Anchor of the Soul
One of the great and comforting images presented in the book of Hebrews is Jesus Christ as our great high priest ever standing in the presence of Almighty God (Heb. 4-7). That image alone is more than I can completely understand, but the fact He is interceding for you, and I is absolutely awesome. Under the Law of Moses, the Levitical high priest had the privilege and great responsibility of interceding for the nation of Israel. He would enter the Holy of Holies within the temple only once a year with sacrificial blood to make atonement for his own sins and the sins of the people (Lev. 16). Entering the place where God said His presence would reside above the mercy seat (on the ark of the covenant) was a special time for the people. On the day of Atonement, the high priest had the hope of Israel resting on his shoulders.
Unlike those mere men with faults of their own who had limited access to God’s presence, our perfect high priest has entered the most holy place with His own blood as sacrificial payment. Our High Priest is there with a perfect understanding of our temptations because He too was tempted. Our perfect High Priest is there despite having a perfect understanding of our faults and our sins. In fact, he is there because of my faults and my sins. Our High Priest is there petitioning God on our behalf because I cannot do that on my own. What a humbling and inspiring mental image the Hebrew writer has painted for his readers to meditate upon.
The story does not end with Jesus in the presence of God, however. The Hebrew writer in chapter 5 gives a serious warning to all who hear his words. “And having been made perfect, he became to all those who obey Him eternal salvation, being designated by God as high priest according to the order of Melchizedek. Concerning Him we have much to say, and it is hard to explain, since you have become dull of hearing.” (5:9-11)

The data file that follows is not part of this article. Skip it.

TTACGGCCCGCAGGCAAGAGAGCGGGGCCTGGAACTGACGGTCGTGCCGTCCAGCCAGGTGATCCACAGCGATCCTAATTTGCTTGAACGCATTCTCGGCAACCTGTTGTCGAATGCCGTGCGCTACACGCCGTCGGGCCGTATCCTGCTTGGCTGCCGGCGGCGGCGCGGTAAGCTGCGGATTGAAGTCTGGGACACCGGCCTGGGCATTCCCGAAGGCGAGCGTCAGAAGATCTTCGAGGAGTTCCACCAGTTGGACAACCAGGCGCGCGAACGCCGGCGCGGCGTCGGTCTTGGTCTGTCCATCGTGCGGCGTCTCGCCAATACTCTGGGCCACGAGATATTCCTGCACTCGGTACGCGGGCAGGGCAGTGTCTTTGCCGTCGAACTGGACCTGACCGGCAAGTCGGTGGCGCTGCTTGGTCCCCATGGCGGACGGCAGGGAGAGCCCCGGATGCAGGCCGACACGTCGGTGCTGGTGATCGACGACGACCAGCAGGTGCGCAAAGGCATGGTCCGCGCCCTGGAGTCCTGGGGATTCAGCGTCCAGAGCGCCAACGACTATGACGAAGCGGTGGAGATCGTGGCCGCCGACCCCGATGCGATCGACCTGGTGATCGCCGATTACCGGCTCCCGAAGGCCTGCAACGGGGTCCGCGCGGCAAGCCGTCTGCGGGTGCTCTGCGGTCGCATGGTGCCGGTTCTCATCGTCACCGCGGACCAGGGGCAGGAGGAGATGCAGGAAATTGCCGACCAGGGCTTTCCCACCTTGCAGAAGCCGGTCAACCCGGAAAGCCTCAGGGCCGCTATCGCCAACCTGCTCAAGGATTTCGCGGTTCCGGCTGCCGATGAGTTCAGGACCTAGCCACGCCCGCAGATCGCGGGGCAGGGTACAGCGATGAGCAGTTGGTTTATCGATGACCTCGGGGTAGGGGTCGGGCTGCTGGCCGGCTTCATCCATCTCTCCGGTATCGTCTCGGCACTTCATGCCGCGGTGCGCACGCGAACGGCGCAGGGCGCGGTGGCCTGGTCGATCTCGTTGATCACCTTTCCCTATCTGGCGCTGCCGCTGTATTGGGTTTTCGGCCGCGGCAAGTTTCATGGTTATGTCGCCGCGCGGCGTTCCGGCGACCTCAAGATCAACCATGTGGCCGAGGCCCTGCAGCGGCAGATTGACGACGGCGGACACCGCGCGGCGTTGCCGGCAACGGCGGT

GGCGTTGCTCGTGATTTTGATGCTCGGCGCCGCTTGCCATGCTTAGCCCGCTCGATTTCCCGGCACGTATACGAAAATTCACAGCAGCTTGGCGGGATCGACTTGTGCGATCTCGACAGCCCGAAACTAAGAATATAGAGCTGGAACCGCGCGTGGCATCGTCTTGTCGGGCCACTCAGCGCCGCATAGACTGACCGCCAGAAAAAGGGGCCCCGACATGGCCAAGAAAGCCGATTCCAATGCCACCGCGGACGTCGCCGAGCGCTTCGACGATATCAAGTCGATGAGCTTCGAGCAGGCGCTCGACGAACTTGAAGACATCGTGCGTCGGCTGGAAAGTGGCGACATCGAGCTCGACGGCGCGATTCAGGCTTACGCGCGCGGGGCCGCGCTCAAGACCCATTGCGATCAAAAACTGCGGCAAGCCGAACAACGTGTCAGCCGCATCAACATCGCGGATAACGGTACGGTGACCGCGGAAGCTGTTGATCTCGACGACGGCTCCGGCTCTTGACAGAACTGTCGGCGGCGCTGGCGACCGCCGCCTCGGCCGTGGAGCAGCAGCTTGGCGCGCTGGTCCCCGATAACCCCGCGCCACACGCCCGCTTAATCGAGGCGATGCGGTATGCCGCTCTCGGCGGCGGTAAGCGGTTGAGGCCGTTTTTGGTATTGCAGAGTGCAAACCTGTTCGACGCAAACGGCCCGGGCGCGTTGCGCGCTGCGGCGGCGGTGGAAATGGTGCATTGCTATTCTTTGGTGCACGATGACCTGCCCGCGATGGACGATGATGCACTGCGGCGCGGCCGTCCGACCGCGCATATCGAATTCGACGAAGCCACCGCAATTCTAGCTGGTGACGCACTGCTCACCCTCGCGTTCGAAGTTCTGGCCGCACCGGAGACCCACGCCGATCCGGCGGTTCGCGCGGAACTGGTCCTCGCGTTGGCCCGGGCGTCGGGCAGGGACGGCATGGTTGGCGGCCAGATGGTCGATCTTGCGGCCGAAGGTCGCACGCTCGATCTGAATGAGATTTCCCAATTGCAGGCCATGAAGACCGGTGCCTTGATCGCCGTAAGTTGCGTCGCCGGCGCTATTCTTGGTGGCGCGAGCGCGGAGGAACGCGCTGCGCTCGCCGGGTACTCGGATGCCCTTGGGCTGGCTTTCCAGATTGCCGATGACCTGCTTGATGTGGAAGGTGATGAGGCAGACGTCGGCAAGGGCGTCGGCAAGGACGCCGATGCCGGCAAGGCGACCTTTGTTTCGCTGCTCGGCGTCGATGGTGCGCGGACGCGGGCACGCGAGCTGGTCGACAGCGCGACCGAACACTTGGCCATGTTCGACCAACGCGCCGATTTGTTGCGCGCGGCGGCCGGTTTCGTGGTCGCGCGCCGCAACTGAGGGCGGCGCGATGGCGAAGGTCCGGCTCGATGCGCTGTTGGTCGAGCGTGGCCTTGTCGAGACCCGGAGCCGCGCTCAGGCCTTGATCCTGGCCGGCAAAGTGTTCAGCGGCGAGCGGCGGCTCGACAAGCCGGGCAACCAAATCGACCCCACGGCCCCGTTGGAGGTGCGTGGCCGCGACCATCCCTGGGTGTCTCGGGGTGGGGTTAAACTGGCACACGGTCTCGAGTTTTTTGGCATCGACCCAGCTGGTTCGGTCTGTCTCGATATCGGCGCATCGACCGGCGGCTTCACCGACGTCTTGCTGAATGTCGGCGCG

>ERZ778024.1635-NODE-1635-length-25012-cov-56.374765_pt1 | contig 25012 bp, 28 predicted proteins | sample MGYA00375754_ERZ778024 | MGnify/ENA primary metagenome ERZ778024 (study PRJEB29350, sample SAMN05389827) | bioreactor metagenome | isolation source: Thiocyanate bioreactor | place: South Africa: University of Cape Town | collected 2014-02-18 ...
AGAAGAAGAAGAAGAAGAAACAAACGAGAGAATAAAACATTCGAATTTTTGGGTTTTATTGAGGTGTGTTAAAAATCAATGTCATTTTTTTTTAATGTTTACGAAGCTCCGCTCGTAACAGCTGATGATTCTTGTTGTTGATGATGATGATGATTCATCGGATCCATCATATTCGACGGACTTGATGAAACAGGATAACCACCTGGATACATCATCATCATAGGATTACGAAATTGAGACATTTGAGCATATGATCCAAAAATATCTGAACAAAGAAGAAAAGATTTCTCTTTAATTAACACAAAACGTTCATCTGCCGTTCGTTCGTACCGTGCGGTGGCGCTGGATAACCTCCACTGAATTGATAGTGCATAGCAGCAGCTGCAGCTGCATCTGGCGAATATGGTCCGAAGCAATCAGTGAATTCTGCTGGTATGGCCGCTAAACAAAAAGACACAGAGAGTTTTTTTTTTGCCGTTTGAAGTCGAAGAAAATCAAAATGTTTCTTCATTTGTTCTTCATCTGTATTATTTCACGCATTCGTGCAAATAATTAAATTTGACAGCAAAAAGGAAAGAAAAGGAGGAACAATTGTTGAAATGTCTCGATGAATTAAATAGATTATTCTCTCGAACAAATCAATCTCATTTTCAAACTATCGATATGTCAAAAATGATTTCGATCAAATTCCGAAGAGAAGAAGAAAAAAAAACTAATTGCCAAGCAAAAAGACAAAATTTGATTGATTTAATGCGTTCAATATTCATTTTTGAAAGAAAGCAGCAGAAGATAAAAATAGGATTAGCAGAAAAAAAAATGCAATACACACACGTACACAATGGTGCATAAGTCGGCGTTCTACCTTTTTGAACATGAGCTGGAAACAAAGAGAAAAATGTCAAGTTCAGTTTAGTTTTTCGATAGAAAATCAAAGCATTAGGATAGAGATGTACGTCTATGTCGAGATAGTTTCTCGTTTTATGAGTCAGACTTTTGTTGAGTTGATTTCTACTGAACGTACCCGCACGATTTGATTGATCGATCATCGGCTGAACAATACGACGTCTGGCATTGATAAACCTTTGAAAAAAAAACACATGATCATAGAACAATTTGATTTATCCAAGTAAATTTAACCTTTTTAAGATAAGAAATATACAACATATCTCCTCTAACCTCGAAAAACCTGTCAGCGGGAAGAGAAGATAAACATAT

What a terrible and sad thought for anyone to be lazy in both the study and practice of the word of God! Unfortunately, Christians in the first century and Christians in the twenty first century need to be warned of this great temptation. Because when we are dismissive of God’s word or we are lackadaisical towards its personal application, we are at a very high risk of falling away and not returning to our great High Priest. “For in the case of those who have once been enlightened and have tasted of the heavenly gift and have been made partakers of the Holy Spirit, and have tasted the good word of God and the powers of the age to come, and then have fallen away, it is impossible to renew them again to repentance, since they again crucify to themselves the Son of God and put Him to open shame.” (6:4-6) If we allow ourselves to “fall away”, we have no benefit of Jesus being in the presence of God. If we have allowed ourselves to become dull of hearing God’s word (the gospel, the good news), we have rejected the only source of salvation.
Thankfully the Hebrew writer does not end the story here. He was “convinced of better things concerning you. (v.9)” He was confident his readers would not continue down a path that would lead to apostasy rather they would recall their past actions and dedication to Jesus. This passage is a good reminder for each of us to examine ourselves with respect to how we “hear” God’s word. Am I dull of hearing? Do I need to be taught the elementary principles over and over? Do I have an infantile understanding of the word? Such an honest, frequent review is critical for our long-term spiritual wellbeing!
Listen again to the Hebrew writer: “And we desire that each one of you show the same diligence so as to realize the full assurance of hope until the end. So that you will not be sluggish, but imitators of those who through faith and patience inherit the promise.” (Heb 6:11-12)
Will I heed the warning? Will I persevere? Will I work diligently? Will I be confident of the hope? Will I inherit the promise? I know I am convinced of this concerning you my brothers and sisters in Christ. I pray each of us will confidently answer yes with not only our words but with our actions. How do we do it? How do we remain faithful? How do we remain strong on our uneven journey through this life? The Hebrew writer said we do it by looking at the same place we started: Jesus Christ standing before God. “…we who have taken refuge would have strong encouragement to take hold of the hope set before us. This hope we have as an anchor of the soul, a hope both sure and steadfast and one which enters within the veil, where Jesus has entered as a forerunner for us, having become a high priest forever according to the order of Melchizedek.” (Heb 6:18b-20)
Is your soul’s anchor set with Jesus within the veil?